"They see Sarah and they can't corral her and control her. She could say anything ... and this unnerves them," said conservative Bay Buchanan, a former United States treasurer. "She plays a very exciting game, whereas the rest is somewhat boring, and so I think she's an enormous asset to our party."
The dinner was emceed by actor Jon Voight, who was quite vocal in his condemnation of the Obama administration. Voight brought up the president's "radical connections" to people such as Bill Ayers, called Obama a "false prophet" who Republican leaders needed to "bring an end to" and added that everything Obama has recommended "has turned out to be disastrous." Voight also called Vice President Joe Biden one of the "great double-talkers of our time."
In a 56-minute speech at the dinner -- where according to the National Republican Senatorial Committee, the party raised roughly $14.45 million -- Gingrich lashed out at Obama for his policies and called for the GOP to reunify ahead of the upcoming 2010 and 2012 elections.
"I think our goals should be to reach out to the American people in every possible way to make sure that John Boehner [R-Ohio] becomes the speaker of the House in January of 2011," Gingrich said. "That Mitch McConnell [R-Ky.] becomes the senate majority leader, and that this is a one-term presidency in the Jimmy Carter tradition."
The former Georgia lawmaker said the administration's stimulus plan "has already failed."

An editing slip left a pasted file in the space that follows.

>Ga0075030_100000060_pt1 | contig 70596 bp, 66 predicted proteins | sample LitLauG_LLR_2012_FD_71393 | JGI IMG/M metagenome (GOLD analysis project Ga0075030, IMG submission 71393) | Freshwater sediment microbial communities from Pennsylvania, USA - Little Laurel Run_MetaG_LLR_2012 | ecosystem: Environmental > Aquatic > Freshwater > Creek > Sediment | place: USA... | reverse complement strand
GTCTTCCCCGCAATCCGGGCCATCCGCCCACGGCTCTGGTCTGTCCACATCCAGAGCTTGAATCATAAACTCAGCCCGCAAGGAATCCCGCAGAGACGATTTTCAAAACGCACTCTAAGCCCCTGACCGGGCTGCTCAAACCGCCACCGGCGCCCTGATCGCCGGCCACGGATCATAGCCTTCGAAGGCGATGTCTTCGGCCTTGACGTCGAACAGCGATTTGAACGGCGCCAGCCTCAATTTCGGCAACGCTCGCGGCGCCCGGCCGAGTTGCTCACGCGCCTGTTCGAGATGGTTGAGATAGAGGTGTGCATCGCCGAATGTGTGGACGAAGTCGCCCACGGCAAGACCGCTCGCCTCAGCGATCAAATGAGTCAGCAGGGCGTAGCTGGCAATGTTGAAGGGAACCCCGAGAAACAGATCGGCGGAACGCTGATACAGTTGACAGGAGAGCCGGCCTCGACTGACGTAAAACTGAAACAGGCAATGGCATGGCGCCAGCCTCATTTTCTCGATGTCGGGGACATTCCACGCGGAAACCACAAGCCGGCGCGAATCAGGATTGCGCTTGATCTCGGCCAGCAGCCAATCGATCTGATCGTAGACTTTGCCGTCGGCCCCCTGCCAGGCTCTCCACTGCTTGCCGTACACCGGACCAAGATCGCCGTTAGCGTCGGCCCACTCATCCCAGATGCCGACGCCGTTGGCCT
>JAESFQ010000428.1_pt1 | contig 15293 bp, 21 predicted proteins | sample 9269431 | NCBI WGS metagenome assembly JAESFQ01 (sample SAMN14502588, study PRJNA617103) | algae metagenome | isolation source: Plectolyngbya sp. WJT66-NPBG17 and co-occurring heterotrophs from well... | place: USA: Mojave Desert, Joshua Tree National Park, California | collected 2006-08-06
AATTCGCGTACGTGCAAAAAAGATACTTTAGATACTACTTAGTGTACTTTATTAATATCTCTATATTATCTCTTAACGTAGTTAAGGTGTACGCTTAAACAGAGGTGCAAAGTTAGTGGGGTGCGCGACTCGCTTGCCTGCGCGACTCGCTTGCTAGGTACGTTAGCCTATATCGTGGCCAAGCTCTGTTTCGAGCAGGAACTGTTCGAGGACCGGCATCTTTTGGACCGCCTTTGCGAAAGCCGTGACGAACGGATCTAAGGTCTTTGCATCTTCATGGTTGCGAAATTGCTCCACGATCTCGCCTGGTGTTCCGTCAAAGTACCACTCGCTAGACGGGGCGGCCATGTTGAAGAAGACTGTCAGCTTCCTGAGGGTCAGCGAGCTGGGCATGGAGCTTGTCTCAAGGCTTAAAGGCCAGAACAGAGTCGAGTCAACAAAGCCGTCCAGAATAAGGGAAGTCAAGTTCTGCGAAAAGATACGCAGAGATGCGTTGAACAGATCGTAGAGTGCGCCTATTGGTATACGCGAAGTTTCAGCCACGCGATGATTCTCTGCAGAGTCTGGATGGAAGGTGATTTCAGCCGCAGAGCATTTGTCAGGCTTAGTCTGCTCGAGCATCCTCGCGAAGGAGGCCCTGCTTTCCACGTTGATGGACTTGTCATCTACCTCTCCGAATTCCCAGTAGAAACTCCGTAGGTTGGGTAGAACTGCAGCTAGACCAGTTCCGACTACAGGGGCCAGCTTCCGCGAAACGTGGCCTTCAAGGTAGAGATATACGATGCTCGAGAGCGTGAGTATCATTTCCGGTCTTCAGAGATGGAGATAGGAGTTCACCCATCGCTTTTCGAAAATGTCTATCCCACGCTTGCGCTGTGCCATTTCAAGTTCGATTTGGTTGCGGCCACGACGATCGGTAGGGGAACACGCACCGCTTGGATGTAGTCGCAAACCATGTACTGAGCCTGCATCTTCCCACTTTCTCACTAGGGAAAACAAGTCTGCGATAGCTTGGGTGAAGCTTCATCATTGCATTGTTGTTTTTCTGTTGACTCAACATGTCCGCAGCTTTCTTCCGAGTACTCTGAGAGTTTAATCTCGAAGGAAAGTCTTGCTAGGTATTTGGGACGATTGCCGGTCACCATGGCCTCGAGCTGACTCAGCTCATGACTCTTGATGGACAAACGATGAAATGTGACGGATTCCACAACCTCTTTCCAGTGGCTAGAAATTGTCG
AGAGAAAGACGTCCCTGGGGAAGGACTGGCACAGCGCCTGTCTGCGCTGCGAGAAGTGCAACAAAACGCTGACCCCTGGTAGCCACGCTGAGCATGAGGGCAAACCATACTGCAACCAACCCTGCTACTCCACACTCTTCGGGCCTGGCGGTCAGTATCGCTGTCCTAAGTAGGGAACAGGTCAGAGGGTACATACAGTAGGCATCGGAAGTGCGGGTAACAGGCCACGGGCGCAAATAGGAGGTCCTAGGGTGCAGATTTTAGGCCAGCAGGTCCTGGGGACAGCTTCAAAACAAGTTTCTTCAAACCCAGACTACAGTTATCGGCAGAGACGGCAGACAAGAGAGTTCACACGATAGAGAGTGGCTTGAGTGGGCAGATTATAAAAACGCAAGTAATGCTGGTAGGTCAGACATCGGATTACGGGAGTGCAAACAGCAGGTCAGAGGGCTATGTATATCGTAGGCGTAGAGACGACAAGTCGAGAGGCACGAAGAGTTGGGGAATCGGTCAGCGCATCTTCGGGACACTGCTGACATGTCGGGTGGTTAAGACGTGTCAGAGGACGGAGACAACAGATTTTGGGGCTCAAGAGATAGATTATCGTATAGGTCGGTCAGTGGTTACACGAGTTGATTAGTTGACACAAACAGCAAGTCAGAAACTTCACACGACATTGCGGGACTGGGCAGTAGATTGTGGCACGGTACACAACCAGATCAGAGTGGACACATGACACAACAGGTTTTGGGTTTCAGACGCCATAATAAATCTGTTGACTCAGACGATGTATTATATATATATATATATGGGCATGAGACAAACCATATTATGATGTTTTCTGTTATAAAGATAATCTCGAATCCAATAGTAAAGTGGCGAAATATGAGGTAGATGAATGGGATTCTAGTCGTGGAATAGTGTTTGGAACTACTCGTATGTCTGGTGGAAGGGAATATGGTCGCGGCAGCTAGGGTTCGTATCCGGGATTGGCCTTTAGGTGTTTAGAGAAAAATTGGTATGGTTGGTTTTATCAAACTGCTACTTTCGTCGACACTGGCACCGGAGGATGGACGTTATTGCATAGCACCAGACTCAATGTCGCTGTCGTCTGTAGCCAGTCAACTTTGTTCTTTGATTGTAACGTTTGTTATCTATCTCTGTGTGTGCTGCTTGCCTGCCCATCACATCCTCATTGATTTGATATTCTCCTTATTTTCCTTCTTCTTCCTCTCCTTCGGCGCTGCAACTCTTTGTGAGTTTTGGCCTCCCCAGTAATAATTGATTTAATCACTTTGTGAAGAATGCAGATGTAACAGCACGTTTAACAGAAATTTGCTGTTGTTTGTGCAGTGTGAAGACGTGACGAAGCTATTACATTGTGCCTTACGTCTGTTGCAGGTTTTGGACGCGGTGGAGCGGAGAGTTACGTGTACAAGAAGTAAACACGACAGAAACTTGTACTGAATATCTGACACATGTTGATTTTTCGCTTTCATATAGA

"Let's be clear. This is not something that President Obama inherited from George W. Bush. He got his stimulus on his schedule, for his amount, delivered by his robots in Congress, who did exactly what they were told without reading the bill," Gingrich said. "So he can't turn around now and so, 'Oh darn, George Bush made me have a stimulus plan.'"
Gingrich defended former Vice President Dick Cheney, who has also emerged as a leading critic of the new administration's policies on terrorism.
"I am happy that Dick Cheney is a Republican," the former Georgia congressman said. "I am also happy that Colin Powell is a Republican. ... A majority party will have lots of debates within the party."
Cheney had recently lashed out at Powell for endorsing Obama in the last election and said that he thought Powell had already left the GOP.
Gingrich's views have been echoed by other Republicans, who say the party needs to return to its roots to defeat Democrats in the next cycle of elections.
"Republicans need to go back to their bread and butter, back to fiscal conservativism," Fleischer said. "These economic woes combining with the huge debt. ... This is the route back for Republicans."
ABC News' Dan Harris and Bret Hovell contributed to this report.